Black Box Warnings Added to Two Smoking Cessation Drugs
The FDA now requires the addition of “black box” warnings to the labels of two popular smoking cessation drugs, varenicline (Chantix) and bupropion (Zyban). The new warnings caution users about the risk of “serious neuropsychiatric symptoms” associated with both drugs, according to a safety alert issued to clinicians by the FDA, including “hostility, agitation, depressed mood, suicidal thoughts and behavior, and attempted suicide.”
Varenicline and bupropion are on the list of recommended first-line medications in the U.S. Public Health Service’s clinical practice guidelines, Treating Tobacco Dependence and Use. A meta analysis found that both cessation drugs at least double the likelihood of long-term (more than 5 months) abstinence from smoking compared with placebo.
The addition of a warning label to both drugs stems from a review by FDA officials of reports to the agency’s Adverse Event Reporting System. Although the adverse event reports often included a “temporal relationship” between use of either of these drugs and suicidal thoughts or behavior “in patients with no history of psychiatric disease,” the report also noted that some of these symptoms may have been “confounded by symptoms typically seen in people who have stopped smoking and are experiencing withdrawal from nicotine.”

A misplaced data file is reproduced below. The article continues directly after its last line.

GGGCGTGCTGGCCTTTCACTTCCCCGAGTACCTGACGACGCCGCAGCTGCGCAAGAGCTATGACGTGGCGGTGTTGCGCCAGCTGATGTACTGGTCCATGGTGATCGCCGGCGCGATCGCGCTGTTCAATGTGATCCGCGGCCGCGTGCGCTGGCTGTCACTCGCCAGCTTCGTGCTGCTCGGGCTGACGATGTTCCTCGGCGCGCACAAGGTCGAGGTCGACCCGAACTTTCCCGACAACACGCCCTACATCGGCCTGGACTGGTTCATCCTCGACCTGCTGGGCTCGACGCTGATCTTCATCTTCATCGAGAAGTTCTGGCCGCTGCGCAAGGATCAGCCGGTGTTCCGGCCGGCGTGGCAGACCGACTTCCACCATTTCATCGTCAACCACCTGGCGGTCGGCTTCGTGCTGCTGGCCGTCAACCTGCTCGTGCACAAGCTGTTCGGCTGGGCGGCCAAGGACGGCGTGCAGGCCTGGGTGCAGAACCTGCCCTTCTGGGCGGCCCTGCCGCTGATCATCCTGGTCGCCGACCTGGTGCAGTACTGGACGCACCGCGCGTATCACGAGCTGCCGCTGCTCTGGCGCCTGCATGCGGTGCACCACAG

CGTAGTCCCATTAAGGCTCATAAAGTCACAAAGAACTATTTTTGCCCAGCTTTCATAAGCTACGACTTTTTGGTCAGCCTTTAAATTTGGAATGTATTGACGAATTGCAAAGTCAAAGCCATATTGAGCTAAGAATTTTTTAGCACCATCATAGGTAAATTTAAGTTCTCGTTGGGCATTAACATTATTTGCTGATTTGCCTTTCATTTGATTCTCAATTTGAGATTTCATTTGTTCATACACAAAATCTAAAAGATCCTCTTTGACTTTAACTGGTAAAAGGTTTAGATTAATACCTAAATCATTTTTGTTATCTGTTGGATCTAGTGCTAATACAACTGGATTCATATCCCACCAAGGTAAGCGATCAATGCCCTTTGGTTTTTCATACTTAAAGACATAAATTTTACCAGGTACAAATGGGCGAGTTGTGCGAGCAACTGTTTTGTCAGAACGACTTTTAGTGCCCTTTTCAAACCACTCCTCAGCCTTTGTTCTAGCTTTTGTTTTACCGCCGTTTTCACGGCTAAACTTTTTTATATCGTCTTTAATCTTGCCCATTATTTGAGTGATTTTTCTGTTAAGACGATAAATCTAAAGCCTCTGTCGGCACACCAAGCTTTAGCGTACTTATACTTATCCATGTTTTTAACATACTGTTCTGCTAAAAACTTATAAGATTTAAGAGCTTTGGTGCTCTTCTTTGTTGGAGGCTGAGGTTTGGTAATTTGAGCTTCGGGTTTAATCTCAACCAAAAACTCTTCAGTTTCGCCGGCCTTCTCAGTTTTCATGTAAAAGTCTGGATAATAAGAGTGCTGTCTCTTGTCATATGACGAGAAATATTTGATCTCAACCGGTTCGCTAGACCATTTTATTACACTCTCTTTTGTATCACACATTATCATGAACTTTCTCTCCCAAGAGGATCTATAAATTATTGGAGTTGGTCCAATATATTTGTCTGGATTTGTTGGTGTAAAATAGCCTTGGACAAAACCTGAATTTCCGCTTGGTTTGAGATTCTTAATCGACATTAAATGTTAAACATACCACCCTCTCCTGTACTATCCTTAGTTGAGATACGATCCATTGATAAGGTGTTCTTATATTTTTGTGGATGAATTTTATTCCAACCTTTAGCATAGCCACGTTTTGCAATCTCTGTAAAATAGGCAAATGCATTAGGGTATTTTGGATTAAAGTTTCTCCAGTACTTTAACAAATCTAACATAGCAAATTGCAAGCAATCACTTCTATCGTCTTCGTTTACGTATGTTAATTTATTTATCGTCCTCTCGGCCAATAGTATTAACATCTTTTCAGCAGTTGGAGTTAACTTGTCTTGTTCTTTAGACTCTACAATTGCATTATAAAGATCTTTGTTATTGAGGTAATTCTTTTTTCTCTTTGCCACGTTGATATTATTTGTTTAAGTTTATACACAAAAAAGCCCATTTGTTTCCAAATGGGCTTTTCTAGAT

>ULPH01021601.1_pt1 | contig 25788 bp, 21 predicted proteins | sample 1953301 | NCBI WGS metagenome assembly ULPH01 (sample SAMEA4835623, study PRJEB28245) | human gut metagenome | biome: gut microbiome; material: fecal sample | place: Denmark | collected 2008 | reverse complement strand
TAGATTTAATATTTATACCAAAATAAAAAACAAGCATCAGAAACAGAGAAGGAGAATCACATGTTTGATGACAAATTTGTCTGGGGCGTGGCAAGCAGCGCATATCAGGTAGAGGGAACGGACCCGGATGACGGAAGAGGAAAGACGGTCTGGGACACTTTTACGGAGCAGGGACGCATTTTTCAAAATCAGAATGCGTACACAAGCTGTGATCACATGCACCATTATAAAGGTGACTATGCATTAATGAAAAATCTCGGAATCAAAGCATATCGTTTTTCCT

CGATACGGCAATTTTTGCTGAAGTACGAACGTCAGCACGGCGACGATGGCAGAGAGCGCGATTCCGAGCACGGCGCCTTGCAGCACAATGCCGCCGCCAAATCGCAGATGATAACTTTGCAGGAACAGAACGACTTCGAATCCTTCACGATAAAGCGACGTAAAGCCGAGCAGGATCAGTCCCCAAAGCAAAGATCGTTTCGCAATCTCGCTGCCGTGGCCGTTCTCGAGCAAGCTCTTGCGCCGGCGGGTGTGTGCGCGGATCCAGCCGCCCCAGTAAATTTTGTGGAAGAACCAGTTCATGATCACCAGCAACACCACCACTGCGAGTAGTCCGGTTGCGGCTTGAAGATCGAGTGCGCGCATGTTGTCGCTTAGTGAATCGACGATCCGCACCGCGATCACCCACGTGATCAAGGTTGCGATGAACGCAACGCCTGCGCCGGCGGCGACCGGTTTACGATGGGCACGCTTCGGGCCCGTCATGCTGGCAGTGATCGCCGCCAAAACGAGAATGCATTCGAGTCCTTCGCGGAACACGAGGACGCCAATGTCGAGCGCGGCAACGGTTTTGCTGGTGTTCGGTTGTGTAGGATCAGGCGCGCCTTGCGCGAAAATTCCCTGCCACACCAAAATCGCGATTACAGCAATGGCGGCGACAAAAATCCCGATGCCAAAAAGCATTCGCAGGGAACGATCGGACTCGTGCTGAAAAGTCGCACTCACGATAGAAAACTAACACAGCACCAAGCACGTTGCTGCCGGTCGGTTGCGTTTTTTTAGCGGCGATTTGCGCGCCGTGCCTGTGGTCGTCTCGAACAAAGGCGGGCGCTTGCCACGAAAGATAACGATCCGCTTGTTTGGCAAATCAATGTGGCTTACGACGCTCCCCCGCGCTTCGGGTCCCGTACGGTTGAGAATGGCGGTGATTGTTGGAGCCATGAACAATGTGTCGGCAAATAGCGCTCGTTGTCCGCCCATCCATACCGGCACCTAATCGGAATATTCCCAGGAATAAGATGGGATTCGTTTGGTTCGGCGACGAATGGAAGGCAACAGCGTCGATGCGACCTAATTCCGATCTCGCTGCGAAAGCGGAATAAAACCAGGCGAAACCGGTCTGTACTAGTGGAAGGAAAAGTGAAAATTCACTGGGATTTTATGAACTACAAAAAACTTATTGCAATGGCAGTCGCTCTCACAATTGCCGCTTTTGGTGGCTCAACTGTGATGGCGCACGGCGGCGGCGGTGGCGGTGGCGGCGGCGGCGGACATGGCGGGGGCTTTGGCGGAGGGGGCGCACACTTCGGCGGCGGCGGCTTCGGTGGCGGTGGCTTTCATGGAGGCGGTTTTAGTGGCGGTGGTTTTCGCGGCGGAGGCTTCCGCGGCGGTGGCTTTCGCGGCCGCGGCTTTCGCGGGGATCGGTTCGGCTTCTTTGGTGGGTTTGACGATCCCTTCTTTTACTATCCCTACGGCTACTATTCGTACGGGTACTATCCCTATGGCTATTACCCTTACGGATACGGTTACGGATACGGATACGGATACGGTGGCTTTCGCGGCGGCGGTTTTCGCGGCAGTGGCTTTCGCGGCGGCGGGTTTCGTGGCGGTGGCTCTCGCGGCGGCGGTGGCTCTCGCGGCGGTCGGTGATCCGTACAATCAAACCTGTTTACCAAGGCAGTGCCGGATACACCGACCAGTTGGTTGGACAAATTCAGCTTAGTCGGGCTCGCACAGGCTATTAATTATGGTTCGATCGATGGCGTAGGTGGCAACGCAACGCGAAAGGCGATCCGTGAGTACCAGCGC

The alert advised health care professionals to recommend against continued use of these drugs in patients experiencing any of these symptoms or “any changes in behavior that are not typical of nicotine withdrawal,” along with continued monitoring until the symptoms resolve.
“The risk of serious adverse events while taking these products must be weighed against the significant health benefits of quitting smoking,” said Dr. Janet Woodcock, director of the FDA’s Center for Drug Evaluation and Research. “Smoking is the leading cause of preventable disease, disability, and death in the United States and we know these products are effective aids in helping people quit.”
The first-ever “maintenance therapy” for patients with certain subtypes of advanced or metastatic non-small-cell lung cancer (NSCLC) has been approved by the FDA. The drug, pemetrexed (Alimta), is already approved for patients with NSCLC whose disease has progressed after chemotherapy and as a first-line treatment for patients with advanced NSCLC.
The approval is based on results from a phase III clinical trial presented at the recent American Society of Clinical Oncology annual meeting, in which patients with subtypes other than squamous cell NSCLC had an improved median overall survival (15.5 months versus 10.3 months) when they continued to receive pemetrexed following the completion of standard chemotherapy compared with patients who received a placebo.
“This drug represents a new approach in the treatment of advanced non-small-cell lung cancer,” said Dr. Richard Pazdur, director of the Office of Oncology Drug Products in the FDA’s Center for Drug Evaluation and Research.